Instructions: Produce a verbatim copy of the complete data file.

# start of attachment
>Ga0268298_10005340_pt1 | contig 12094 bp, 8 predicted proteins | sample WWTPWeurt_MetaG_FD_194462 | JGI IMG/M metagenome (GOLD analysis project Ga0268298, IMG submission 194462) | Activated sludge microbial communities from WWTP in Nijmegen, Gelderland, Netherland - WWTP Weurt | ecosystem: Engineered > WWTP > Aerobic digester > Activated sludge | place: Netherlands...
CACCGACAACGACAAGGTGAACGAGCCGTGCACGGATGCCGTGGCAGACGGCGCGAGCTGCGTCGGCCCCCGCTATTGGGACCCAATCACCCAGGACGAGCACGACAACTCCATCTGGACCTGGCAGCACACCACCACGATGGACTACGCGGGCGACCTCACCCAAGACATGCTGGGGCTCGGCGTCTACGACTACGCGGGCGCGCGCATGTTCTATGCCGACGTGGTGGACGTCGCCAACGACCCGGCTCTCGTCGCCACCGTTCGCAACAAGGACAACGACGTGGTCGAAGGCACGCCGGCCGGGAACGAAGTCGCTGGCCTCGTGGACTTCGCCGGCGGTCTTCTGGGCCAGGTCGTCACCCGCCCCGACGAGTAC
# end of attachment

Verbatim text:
>Ga0268298_10005340_pt1 | contig 12094 bp, 8 predicted proteins | sample WWTPWeurt_MetaG_FD_194462 | JGI IMG/M metagenome (GOLD analysis project Ga0268298, IMG submission 194462) | Activated sludge microbial communities from WWTP in Nijmegen, Gelderland, Netherland - WWTP Weurt | ecosystem: Engineered > WWTP > Aerobic digester > Activated sludge | place: Netherlands...
CACCGACAACGACAAGGTGAACGAGCCGTGCACGGATGCCGTGGCAGACGGCGCGAGCTGCGTCGGCCCCCGCTATTGGGACCCAATCACCCAGGACGAGCACGACAACTCCATCTGGACCTGGCAGCACACCACCACGATGGACTACGCGGGCGACCTCACCCAAGACATGCTGGGGCTCGGCGTCTACGACTACGCGGGCGCGCGCATGTTCTATGCCGACGTGGTGGACGTCGCCAACGACCCGGCTCTCGTCGCCACCGTTCGCAACAAGGACAACGACGTGGTCGAAGGCACGCCGGCCGGGAACGAAGTCGCTGGCCTCGTGGACTTCGCCGGCGGTCTTCTGGGCCAGGTCGTCACCCGCCCCGACGAGTAC